As part of Computerworld's silver anniversary celebrations 25 IT managers recall the ups and downs of their careers. Here, Andrew Fisher, Director of IS, Knight Frank Australia, Melbourne, shares his experiences with Helen Han.
What would you put on a wishlist for IT vendor performance?
IT vendors are an intriguing amalgam to deal with. Over the course of many years I have dealt with a large number, and to be honest nothing really appears to have changed. From my experience working with and managing vendors the basics are still lacking, so my top three wishlist items would be:
1. Managing customer expectations: I would love a dollar for each time I have been let down — I could probably afford to cruise the Carribean for months on end. I genuinely do not believe that (in most instances) the expectations expressed are regarded as onerous or unrealistic. This is particularly evident if you have agreement from both parties upfront; therein lies the dilemma. The rub occurs when it is up to the customer to continually chase, or even harass. I keep asking myself the same question over and over: why is it so hard? Surely it isn’t?
2. Getting to know you: This seems an obvious one, but how many vendors that you are aligned with really take the time to get to know you and your organisation? Surely it is in their interest to understand what your strategies are? Curiously and too infrequently vendors do not take the time to identify what opportunities are on the horizon. It appears that many are only interested in the here and now, not necessarily in the long term. Those that do bother to delve and develop rapport are generally rewarded.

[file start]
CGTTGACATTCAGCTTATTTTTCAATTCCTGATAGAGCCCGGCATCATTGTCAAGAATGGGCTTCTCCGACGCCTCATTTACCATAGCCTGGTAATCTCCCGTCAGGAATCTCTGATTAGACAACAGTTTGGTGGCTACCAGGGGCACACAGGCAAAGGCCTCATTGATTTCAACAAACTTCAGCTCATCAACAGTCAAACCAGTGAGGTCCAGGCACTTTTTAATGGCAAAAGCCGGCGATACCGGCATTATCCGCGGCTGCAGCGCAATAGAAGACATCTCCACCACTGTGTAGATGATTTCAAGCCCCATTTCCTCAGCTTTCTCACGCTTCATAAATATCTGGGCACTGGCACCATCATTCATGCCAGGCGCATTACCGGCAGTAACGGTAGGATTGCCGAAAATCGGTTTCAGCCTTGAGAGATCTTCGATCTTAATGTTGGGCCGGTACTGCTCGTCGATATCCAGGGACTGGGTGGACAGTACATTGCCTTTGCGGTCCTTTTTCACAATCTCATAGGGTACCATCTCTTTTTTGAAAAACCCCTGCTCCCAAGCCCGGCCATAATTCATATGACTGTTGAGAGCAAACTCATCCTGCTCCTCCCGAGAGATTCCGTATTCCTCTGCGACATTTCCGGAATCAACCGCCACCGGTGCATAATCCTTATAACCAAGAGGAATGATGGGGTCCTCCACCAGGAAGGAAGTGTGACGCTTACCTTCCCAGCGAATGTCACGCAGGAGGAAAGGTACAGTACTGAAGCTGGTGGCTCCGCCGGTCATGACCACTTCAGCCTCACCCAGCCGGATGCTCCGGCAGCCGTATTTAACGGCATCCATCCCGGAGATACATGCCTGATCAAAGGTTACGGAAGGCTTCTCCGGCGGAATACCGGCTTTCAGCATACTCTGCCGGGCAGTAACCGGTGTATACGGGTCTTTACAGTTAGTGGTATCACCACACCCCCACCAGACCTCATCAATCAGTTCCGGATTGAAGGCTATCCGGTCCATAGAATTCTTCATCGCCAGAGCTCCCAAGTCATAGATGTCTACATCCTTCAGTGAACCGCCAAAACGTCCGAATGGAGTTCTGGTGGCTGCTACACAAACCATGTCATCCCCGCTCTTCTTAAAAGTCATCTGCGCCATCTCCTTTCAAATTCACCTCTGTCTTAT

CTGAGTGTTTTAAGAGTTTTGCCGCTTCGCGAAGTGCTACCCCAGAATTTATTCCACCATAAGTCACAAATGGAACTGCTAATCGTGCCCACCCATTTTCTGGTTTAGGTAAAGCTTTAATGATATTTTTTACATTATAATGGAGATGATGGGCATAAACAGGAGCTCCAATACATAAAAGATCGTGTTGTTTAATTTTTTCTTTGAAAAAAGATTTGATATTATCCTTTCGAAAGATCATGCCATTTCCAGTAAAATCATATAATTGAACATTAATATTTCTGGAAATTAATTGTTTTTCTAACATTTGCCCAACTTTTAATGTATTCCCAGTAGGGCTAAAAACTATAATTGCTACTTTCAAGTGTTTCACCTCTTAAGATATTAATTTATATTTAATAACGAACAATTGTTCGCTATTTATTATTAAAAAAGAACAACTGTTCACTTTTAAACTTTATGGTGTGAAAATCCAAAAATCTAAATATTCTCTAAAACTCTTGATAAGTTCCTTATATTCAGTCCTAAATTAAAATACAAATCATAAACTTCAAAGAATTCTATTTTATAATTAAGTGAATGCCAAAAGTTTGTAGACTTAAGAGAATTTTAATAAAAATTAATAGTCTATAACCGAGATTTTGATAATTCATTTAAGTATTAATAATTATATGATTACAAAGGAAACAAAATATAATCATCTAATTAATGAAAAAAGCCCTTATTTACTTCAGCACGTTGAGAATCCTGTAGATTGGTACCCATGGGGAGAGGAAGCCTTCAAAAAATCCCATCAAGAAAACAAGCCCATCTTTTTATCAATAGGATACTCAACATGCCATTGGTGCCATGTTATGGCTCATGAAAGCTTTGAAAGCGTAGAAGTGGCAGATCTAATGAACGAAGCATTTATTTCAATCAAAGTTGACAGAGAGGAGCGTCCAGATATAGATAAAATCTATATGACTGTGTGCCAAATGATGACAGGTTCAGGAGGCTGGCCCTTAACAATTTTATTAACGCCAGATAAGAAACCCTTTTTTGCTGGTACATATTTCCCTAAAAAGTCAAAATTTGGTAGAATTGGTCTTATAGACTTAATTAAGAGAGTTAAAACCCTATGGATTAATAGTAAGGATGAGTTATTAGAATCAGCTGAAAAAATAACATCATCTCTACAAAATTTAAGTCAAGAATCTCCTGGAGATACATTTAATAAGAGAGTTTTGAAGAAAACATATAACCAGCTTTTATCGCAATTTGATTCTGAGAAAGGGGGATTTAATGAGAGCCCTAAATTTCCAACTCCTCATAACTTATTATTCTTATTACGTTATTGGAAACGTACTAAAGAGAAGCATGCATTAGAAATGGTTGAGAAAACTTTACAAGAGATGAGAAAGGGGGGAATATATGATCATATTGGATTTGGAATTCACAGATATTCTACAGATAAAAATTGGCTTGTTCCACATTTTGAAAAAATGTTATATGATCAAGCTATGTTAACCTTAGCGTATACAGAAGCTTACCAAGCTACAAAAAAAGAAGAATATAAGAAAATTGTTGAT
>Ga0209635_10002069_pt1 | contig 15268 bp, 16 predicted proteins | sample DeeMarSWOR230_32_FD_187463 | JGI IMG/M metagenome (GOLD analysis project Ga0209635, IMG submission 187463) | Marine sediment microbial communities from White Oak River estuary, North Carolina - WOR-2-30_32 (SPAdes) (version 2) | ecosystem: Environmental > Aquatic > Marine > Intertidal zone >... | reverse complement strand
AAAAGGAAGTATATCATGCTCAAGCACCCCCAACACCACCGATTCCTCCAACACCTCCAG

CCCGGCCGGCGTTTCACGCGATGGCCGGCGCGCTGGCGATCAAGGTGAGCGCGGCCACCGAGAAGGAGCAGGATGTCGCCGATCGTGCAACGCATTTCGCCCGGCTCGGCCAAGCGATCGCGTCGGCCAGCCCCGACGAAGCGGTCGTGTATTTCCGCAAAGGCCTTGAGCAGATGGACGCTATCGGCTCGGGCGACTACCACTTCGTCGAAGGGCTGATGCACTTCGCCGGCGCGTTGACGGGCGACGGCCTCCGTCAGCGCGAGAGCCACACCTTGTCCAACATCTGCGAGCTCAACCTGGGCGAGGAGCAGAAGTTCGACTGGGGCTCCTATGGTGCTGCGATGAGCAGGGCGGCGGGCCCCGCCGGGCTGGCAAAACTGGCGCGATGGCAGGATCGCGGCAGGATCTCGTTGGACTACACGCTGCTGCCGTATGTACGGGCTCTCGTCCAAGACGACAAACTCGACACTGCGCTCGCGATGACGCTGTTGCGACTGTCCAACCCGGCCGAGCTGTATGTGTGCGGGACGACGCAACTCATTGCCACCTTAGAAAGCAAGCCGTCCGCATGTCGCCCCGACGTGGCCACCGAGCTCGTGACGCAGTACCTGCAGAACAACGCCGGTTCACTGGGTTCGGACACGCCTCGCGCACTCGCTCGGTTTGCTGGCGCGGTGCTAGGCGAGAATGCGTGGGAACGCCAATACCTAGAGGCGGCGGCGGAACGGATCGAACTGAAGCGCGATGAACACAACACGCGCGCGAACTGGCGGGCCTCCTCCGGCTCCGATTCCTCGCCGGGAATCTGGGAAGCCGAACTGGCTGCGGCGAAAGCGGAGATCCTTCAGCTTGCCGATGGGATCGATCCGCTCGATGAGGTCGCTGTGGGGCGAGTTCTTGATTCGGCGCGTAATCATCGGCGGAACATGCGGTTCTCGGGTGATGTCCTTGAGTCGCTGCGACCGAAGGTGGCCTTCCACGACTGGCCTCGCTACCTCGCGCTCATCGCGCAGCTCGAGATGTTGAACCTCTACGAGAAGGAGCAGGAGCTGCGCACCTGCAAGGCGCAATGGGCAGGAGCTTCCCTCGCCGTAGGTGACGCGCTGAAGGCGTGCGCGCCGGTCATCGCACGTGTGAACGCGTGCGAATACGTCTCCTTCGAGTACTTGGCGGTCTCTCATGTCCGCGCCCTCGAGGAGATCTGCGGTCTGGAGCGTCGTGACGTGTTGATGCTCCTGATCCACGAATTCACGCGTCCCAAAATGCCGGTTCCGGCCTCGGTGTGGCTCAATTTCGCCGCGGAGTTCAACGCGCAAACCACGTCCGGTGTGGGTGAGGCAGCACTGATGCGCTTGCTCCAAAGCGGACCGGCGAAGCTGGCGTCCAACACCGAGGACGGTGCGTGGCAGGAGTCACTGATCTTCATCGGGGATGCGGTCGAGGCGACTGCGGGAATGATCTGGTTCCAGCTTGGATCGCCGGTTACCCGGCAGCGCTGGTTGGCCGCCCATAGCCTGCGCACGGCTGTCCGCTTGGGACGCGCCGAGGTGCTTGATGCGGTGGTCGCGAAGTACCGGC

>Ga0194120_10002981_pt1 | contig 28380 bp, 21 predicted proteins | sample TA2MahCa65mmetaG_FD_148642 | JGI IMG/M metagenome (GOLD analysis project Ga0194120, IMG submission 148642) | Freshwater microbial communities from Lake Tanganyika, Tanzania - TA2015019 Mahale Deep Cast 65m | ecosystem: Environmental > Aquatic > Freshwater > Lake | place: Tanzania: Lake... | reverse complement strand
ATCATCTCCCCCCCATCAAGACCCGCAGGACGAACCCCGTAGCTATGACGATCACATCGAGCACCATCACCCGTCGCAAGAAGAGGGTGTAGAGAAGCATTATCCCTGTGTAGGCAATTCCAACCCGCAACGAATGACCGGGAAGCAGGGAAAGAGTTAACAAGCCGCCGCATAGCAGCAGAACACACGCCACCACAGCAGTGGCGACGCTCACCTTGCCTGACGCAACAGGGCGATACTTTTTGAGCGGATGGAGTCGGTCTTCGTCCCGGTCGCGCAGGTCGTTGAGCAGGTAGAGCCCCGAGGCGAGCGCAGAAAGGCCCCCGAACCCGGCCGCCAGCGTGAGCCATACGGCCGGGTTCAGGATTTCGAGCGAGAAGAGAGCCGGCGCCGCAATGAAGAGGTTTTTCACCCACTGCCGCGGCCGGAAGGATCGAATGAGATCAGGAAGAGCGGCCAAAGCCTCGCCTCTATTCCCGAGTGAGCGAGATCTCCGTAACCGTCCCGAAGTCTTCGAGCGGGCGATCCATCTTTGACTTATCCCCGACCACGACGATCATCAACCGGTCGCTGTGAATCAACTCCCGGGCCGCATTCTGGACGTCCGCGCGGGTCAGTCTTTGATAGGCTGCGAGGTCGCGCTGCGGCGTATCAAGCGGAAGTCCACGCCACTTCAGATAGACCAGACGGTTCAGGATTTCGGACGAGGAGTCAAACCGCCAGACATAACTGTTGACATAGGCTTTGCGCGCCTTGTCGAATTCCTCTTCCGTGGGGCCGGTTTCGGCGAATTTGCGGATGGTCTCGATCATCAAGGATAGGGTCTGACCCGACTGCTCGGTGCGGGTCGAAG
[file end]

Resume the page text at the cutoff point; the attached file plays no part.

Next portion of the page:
3. Account management longevity: Why is it whenever you are fortunate enough to strike an account manager worth his weight in gold, they always seem to move on?
What was the first computer technology you used (and when)? I’m not certain if this qualifies in the strict sense; however I recall on my tenth birthday circa 1971, a close family friend — an electrical engineer — gave me a present of a prototype of one of the first computer games I ever played. It was a crude wooden box about 10 inches long and 6 inches wide, with wires dangling everywhere. I plugged this contraption into the back of our old (even then) black and white television set.
I remember the whole family staring at this gizmo in amazement as what appeared to be a tennis court appeared on our screen. The tennis court comprised thick white lines representing the court’s baseline and service lines. I remember turning a dial on the contraption and a rectangular tennis “racket” moved and a square tennis “ball” bounced off it. Better yet, a “blip” sound came out of our television speakers each time the racket hit the ball! I think I may have been one of the first computer game addicts, as I chased that square ball around for hours and hours.
|Fast facts: Head office: Sydney. Annual turnover: about $50 million. Employees: 1500 to 1600. IT users: 500. IT budget: More than $2 million. Key applications: Lotus Notes, MRI (Management Reporting International); Microsoft Office and Citrix . Key infrastructure — hardware: Compaq (HP) Servers, Compaq (HP) Desktops, Toshiba Notebooks; networking: Novell NetWare v 5.1; Microsoft NT 4; operating systems: Windows 98, Windows 2000, Windows XP.|